How To Set Up Your Yacht Business To Comply With Tax Laws
This article is a basic overview of how to qualify for tax advantages. Before you make the decision to purchase a yacht, consult with us to figure out if this scenario will be suitable for your situation. We will advise you on what size yacht you qualify for and what charter company will work for you in which location. There are many things to consider. We can discuss all scenarios with you and tailor the program for you and your family.
Establish a Yacht Business Purpose
Set up a business partnership with a charter management company that understands the guidelines and will book the yacht for charter. Some business professionals simply operate their own boats and offer cruises or CE courses to meet the criteria. A number of choices are available to you, but it is critical for the business to be set up correctly from day one as any misstep may disqualify the yacht business. When this happens and the intent to make a profit cannot easily be proven, the less favorable hobby loss rule may apply.
Set Your Yacht Up as a Business in an LLC or Other Pass-Through Entity
The business tax advantages should directly offset the income from your boat business activity as well as the taxable income from any other active source including your regular job (W2 income). Our business plan highlights the tax advantages available to you through the yacht as a business plan. That way you can adjust your withholding and use the tax advantages to offset cash flow immediately! The tax advantages include writing off:
- expenses for inspection visits to the boat
- bonus depreciation
- MACRS or straight line depreciation
- boat show expenses to sell boats
- familiarization trips on the boat for the purpose of understanding the cruising ground in order to sell charters
Consider Your Ultimate Goals and Exit Strategy
- Retirement within 2,5,7 years: In this case you want to build equity with tax savings.
- Longer term strategy: Purchase an interim yacht, sell it at the end of the period and convert your second yacht to personal use (like-kind exchange in real estate).
- Offsetting cost of ownership: You prefer that a management company takes care of the day-to-day management of the yacht but still want to be actively involved in other areas of the business like marketing, accounting etc. to offset the costs of owning the yacht.
How to Make Sense of a Yacht as a Business
- When you set your yacht up as a business, you get income and tax advantages.
- The great thing about the programs we select compared to a standard charter company plan is that you only need a few weeks of charter income combined with tax advantages to cover 80-100% of costs. You don’t need to charter excessively and have your boat get the wear and tear it receives in a regular charter company program.
- You can have your yacht equipped the way you want it with washer/dryer, air conditioner, water maker, etc. and you can use it as much as you like depending on your business strategy.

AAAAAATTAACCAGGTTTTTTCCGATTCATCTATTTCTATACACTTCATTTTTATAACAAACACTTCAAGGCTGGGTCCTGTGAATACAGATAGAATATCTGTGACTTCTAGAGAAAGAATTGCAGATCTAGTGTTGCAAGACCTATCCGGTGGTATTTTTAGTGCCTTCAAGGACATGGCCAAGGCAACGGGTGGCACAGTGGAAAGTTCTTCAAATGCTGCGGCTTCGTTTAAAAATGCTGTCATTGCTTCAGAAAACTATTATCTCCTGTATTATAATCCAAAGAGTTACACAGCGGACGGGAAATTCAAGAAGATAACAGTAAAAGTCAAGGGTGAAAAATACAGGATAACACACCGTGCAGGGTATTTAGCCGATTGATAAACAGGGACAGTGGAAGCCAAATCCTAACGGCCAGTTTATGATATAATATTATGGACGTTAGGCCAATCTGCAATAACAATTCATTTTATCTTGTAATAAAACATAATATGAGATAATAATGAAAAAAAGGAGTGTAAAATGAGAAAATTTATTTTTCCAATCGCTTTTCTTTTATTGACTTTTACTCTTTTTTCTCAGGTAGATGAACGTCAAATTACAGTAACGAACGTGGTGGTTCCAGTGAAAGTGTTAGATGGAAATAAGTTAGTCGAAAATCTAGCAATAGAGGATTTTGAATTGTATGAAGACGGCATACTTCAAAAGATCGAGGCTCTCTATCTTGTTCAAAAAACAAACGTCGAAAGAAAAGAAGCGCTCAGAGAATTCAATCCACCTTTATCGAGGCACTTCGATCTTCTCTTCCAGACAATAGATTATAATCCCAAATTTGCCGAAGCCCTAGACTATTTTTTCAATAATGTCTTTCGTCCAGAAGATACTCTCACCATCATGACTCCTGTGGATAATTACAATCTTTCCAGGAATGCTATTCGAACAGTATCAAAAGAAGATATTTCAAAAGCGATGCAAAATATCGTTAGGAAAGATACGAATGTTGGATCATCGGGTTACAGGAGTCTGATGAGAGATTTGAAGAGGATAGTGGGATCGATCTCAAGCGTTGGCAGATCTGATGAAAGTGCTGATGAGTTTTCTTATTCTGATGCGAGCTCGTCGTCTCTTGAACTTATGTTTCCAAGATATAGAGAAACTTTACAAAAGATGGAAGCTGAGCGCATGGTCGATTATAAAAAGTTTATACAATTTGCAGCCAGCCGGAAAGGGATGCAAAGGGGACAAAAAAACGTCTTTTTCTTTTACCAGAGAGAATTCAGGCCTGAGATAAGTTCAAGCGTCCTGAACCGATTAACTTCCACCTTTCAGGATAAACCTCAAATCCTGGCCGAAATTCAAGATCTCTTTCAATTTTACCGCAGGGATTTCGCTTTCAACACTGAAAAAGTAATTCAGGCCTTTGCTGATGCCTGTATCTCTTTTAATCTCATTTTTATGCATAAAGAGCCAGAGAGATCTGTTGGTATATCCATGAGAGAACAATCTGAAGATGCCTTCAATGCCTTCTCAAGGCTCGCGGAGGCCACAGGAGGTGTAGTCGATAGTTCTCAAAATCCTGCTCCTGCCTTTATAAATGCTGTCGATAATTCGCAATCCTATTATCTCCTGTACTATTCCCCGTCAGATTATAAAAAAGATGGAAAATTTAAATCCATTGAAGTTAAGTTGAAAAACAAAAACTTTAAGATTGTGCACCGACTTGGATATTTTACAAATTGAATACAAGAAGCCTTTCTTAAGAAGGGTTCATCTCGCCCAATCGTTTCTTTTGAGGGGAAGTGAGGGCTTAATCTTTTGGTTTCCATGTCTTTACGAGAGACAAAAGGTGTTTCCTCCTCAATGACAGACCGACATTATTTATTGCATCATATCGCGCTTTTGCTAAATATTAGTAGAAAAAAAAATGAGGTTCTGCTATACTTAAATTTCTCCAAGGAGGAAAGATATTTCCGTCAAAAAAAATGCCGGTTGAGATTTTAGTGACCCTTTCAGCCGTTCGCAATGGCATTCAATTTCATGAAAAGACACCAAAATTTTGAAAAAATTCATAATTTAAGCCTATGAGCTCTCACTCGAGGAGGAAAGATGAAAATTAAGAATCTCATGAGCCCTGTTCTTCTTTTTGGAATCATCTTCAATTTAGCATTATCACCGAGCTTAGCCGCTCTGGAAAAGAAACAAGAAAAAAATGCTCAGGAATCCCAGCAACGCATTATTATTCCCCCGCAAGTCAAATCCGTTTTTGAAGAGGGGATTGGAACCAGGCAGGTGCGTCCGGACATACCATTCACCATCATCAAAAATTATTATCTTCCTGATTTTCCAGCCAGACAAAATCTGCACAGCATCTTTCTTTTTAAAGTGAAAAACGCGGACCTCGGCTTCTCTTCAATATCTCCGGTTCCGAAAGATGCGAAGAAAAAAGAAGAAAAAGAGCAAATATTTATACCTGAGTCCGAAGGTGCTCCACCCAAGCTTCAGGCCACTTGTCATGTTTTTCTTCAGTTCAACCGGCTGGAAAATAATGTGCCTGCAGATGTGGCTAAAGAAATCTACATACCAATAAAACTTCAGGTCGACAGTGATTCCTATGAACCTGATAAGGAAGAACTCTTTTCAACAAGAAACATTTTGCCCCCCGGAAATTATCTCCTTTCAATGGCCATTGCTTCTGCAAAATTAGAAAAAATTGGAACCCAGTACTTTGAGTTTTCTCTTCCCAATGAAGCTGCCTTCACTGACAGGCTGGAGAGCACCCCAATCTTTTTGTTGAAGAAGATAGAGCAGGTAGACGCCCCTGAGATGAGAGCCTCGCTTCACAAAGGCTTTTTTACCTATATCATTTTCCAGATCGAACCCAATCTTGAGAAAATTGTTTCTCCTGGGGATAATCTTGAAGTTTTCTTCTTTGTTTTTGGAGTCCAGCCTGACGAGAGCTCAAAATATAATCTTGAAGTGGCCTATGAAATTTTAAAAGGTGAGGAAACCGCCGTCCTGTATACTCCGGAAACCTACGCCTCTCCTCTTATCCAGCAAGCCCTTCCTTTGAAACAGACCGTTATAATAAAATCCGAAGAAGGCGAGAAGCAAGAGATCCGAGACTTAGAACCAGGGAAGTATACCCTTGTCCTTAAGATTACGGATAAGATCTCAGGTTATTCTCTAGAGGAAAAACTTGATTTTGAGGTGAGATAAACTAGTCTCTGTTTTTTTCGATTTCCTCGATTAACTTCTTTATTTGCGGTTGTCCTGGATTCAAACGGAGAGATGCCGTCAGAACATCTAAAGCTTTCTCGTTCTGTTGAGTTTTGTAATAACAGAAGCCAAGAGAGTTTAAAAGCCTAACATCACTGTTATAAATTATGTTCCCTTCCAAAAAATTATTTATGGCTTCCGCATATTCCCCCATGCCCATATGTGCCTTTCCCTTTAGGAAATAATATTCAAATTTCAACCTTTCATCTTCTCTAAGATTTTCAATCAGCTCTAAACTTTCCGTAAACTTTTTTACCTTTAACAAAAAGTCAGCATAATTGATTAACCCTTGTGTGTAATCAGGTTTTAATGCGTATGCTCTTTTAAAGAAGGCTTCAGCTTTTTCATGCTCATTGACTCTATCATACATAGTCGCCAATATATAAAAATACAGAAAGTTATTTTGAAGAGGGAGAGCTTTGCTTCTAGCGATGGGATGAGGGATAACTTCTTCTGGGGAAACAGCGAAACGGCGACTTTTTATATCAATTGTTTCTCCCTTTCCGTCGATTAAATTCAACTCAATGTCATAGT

- From a tax point of view, there are three aspects to consider:
- First year of service – qualify for the Section 179 expense allowance of up to $500,000 + take bonus depreciation
- Longer term benefits such as retirement strategy
- Offsetting costs of owning.
Note: Regular charter management programs do NOT qualify you for the tax benefits for the following reasons:
- In these cases you have to commit to an agreement that turns over control to the management company. This arrangement is considered to be PASSIVE, instead of the obligatory ACTIVE participation required to qualify for Section 179 benefits.
- Typically the agreement is negotiated for a term of 2 years minimum and usually 5 years, constituting a lease that is considered PASSIVE participation. The lease has to be negotiated every year to show ACTIVE participation.
You can purchase your yacht to your specifications including an owner version layout, set the yacht up as a business, operate it with the help of a charter company anywhere worldwide, and have your yacht at least partially or fully paid off at the end of the contract period by applying business revenues and tax advantages. Do not be fooled however, as dumping your yacht in a charter fleet for 5 years and collecting a guaranteed monthly income is deemed “passive income” and does not qualify you for the section 179 rule and tax advantages. Once your “Yacht As A Business” is set up correctly, you stand to benefit greatly from this concept, but it does require work on your part.
Limits and Qualifying Property
As always, there are limits to Section 179. The underlying limit is the total cost of the equipment you are deducting cannot exceed the total amount of the taxable income you are reporting. This means you cannot have huge equipment deductions while also showing no income. Also, you always need to check your local state tax laws in regards to expensing equipment purchases.
**This information is general in nature and purchasers are encouraged to seek experienced legal counsel in yacht acquisition planning and implementation. Catamaran Guru is not a licensed Tax Attorney or CPA and is not qualified to give legal advice but we can put you in touch with experts who are.